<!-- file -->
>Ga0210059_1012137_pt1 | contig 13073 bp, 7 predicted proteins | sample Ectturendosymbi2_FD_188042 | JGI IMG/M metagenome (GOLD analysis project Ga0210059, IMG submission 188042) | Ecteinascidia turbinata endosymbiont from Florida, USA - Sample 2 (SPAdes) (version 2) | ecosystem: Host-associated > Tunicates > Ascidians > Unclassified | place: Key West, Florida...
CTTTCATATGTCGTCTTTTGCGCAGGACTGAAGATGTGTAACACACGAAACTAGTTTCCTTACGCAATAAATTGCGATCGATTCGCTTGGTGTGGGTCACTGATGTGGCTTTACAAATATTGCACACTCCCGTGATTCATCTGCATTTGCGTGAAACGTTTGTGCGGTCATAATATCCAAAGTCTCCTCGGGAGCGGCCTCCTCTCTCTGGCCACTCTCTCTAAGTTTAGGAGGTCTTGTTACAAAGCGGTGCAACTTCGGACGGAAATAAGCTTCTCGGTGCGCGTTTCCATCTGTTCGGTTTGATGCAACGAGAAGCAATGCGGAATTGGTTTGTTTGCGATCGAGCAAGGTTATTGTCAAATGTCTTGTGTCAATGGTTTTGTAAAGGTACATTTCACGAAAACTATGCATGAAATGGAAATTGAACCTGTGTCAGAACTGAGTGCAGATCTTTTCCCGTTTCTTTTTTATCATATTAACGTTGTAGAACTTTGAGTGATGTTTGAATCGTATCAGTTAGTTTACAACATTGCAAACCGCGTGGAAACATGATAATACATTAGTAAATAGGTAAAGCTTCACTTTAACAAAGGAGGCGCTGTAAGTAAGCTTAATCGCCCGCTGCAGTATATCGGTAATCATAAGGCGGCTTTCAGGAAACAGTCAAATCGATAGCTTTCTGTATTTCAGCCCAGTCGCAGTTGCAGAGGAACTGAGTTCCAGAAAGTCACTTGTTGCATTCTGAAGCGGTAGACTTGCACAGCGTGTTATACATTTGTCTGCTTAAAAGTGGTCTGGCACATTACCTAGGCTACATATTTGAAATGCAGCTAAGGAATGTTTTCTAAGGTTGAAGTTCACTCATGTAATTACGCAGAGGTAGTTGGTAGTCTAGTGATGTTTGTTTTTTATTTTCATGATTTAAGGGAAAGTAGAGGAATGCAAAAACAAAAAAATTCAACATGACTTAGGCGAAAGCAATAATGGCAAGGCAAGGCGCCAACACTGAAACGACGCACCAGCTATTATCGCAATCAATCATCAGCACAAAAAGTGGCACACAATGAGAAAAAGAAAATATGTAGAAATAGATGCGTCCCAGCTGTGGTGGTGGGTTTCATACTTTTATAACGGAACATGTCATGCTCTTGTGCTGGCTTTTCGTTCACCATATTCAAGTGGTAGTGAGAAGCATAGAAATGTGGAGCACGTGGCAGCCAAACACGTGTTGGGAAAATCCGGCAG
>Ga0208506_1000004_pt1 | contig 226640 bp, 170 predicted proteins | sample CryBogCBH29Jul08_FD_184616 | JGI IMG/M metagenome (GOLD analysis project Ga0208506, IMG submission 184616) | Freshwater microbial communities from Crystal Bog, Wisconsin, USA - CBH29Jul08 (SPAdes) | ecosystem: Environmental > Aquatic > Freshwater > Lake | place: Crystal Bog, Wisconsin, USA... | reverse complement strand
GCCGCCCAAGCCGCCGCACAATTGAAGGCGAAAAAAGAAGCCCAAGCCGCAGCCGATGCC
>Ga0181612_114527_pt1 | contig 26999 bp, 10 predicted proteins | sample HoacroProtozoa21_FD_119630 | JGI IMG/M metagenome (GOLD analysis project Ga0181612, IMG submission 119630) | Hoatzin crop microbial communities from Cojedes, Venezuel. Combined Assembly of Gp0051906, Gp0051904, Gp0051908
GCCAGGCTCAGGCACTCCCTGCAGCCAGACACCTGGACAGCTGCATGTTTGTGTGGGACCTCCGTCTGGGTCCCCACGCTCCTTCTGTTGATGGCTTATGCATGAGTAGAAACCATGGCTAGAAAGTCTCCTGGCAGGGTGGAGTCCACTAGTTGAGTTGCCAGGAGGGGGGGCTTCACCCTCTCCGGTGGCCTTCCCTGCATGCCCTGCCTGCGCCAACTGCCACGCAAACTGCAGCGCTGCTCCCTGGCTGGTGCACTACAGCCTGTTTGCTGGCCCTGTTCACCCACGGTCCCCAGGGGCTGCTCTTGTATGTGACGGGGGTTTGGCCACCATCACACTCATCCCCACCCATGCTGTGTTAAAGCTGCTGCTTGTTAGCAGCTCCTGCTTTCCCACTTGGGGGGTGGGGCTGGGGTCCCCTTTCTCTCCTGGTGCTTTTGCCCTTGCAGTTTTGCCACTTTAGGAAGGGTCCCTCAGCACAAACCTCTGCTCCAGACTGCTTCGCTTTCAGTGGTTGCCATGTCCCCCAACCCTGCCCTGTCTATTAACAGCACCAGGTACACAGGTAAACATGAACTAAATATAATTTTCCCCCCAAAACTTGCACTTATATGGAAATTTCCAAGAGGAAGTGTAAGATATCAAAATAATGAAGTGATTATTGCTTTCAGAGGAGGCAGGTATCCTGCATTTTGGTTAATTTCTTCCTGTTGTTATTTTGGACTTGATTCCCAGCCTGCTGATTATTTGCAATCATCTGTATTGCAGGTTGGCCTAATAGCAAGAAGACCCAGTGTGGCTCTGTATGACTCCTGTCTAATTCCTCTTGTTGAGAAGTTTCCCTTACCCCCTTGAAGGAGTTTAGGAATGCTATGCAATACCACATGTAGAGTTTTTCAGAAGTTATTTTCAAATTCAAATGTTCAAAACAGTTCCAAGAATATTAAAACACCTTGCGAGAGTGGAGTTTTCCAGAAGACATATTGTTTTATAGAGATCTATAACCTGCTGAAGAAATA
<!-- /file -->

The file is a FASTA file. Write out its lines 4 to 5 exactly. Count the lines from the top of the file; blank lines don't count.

GCCGCCCAAGCCGCCGCACAATTGAAGGCGAAAAAAGAAGCCCAAGCCGCAGCCGATGCC
>Ga0181612_114527_pt1 | contig 26999 bp, 10 predicted proteins | sample HoacroProtozoa21_FD_119630 | JGI IMG/M metagenome (GOLD analysis project Ga0181612, IMG submission 119630) | Hoatzin crop microbial communities from Cojedes, Venezuel. Combined Assembly of Gp0051906, Gp0051904, Gp0051908